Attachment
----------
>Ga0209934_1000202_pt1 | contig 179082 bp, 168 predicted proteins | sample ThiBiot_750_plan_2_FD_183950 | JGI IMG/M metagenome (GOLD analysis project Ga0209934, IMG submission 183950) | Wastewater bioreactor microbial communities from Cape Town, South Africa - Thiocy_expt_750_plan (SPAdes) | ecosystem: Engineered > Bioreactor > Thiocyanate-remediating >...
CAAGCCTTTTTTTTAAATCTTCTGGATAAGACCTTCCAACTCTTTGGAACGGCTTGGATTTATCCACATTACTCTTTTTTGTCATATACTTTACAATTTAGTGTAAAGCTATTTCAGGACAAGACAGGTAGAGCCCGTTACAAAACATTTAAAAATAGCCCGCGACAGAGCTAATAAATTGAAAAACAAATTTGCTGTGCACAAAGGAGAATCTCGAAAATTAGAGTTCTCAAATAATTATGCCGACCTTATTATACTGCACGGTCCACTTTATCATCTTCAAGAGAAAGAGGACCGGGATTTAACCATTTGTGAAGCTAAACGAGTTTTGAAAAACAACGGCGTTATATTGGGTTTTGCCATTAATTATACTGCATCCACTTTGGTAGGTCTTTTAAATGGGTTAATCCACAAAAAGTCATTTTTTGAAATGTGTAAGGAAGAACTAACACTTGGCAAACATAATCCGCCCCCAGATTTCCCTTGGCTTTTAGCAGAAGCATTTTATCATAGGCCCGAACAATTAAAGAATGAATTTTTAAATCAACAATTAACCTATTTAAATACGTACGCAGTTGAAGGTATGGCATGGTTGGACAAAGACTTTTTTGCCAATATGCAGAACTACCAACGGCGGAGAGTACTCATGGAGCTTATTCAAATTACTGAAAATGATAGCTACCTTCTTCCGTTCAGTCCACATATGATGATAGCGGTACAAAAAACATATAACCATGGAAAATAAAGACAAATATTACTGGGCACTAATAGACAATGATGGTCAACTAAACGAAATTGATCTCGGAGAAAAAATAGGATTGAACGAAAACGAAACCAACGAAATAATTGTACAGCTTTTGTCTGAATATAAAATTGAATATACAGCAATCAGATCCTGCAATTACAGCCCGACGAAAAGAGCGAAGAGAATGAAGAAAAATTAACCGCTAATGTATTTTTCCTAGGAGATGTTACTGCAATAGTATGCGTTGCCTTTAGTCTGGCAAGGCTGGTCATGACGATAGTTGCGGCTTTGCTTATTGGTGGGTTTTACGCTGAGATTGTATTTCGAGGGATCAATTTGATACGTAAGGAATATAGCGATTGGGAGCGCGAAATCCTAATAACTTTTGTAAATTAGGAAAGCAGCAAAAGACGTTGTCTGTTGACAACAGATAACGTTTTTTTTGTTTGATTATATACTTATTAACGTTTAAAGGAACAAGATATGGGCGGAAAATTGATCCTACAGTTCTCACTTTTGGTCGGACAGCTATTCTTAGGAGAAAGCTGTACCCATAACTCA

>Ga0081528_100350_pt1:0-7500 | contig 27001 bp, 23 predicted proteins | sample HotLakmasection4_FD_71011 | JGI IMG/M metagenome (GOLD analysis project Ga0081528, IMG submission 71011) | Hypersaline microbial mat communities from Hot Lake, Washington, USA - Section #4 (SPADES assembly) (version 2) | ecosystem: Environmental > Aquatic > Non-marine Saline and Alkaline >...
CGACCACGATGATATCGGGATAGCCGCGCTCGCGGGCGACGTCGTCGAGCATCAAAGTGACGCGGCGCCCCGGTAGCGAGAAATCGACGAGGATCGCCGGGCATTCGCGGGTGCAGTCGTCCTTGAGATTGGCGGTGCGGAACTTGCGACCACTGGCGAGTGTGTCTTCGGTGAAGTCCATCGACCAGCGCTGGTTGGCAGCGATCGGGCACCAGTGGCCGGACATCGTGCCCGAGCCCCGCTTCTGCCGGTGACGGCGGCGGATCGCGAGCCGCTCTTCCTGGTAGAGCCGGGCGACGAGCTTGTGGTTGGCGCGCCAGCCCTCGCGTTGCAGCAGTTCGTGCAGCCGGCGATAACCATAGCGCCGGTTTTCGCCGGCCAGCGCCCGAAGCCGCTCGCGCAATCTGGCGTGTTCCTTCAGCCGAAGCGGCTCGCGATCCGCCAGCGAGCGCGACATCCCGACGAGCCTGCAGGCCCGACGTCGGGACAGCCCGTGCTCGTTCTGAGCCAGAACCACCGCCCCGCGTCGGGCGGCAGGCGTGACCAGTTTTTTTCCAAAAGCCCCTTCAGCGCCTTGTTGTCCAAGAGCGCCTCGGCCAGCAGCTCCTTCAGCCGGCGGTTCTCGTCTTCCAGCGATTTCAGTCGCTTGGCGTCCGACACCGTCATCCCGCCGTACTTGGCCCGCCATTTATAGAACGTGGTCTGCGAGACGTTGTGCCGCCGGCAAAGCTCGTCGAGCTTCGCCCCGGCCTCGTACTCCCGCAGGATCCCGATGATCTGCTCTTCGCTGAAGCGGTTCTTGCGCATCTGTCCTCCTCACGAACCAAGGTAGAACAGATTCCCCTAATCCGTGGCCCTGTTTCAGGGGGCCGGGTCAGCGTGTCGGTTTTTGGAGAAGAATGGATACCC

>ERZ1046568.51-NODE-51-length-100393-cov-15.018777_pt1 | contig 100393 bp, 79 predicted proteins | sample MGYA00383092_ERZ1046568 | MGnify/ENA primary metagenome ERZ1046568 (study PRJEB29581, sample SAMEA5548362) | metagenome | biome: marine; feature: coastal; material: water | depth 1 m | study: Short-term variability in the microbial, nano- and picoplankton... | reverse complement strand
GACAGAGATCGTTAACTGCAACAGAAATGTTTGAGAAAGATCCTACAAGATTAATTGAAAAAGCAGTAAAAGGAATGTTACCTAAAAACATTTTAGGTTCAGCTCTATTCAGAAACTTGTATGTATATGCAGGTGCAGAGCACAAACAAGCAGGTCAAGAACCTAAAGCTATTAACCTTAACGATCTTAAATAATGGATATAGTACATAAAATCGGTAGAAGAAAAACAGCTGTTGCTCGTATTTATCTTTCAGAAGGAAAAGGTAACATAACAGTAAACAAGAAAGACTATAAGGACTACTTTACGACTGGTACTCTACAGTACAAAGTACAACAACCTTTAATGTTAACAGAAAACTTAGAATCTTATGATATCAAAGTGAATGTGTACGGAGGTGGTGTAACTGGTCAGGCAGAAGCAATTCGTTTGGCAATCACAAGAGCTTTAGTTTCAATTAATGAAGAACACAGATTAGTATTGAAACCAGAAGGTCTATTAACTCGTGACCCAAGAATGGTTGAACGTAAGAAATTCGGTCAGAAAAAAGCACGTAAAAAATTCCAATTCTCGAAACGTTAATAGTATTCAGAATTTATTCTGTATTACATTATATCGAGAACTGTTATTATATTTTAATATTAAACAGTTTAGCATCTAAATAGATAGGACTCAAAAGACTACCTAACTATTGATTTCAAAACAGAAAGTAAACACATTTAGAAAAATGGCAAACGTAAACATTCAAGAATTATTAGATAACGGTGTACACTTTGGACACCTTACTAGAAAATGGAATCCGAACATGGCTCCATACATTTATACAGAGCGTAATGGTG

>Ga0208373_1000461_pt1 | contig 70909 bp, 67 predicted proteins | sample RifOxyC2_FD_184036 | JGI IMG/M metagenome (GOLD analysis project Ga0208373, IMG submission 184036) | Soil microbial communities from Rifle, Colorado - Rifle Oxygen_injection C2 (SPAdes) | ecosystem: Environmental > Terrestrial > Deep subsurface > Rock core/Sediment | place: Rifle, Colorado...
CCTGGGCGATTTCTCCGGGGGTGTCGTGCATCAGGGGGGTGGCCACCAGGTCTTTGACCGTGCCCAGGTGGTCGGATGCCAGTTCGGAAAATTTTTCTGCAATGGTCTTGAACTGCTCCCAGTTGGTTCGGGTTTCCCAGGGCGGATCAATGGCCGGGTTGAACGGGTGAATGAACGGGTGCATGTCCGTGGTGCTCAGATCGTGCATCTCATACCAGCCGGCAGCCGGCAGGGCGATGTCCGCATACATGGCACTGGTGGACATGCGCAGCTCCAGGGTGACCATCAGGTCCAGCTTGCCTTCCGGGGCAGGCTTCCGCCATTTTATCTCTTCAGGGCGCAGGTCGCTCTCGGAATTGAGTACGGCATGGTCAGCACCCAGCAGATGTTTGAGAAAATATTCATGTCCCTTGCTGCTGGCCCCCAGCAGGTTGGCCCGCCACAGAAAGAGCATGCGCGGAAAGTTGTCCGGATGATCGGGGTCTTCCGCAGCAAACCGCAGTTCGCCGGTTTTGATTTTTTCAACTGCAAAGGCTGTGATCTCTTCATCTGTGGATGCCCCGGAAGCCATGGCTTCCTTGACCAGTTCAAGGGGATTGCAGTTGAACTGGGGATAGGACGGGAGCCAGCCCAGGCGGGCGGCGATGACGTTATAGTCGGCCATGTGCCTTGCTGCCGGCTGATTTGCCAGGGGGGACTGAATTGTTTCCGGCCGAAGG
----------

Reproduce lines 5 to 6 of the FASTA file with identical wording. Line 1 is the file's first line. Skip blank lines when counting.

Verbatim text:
>ERZ1046568.51-NODE-51-length-100393-cov-15.018777_pt1 | contig 100393 bp, 79 predicted proteins | sample MGYA00383092_ERZ1046568 | MGnify/ENA primary metagenome ERZ1046568 (study PRJEB29581, sample SAMEA5548362) | metagenome | biome: marine; feature: coastal; material: water | depth 1 m | study: Short-term variability in the microbial, nano- and picoplankton... | reverse complement strand
GACAGAGATCGTTAACTGCAACAGAAATGTTTGAGAAAGATCCTACAAGATTAATTGAAAAAGCAGTAAAAGGAATGTTACCTAAAAACATTTTAGGTTCAGCTCTATTCAGAAACTTGTATGTATATGCAGGTGCAGAGCACAAACAAGCAGGTCAAGAACCTAAAGCTATTAACCTTAACGATCTTAAATAATGGATATAGTACATAAAATCGGTAGAAGAAAAACAGCTGTTGCTCGTATTTATCTTTCAGAAGGAAAAGGTAACATAACAGTAAACAAGAAAGACTATAAGGACTACTTTACGACTGGTACTCTACAGTACAAAGTACAACAACCTTTAATGTTAACAGAAAACTTAGAATCTTATGATATCAAAGTGAATGTGTACGGAGGTGGTGTAACTGGTCAGGCAGAAGCAATTCGTTTGGCAATCACAAGAGCTTTAGTTTCAATTAATGAAGAACACAGATTAGTATTGAAACCAGAAGGTCTATTAACTCGTGACCCAAGAATGGTTGAACGTAAGAAATTCGGTCAGAAAAAAGCACGTAAAAAATTCCAATTCTCGAAACGTTAATAGTATTCAGAATTTATTCTGTATTACATTATATCGAGAACTGTTATTATATTTTAATATTAAACAGTTTAGCATCTAAATAGATAGGACTCAAAAGACTACCTAACTATTGATTTCAAAACAGAAAGTAAACACATTTAGAAAAATGGCAAACGTAAACATTCAAGAATTATTAGATAACGGTGTACACTTTGGACACCTTACTAGAAAATGGAATCCGAACATGGCTCCATACATTTATACAGAGCGTAATGGTG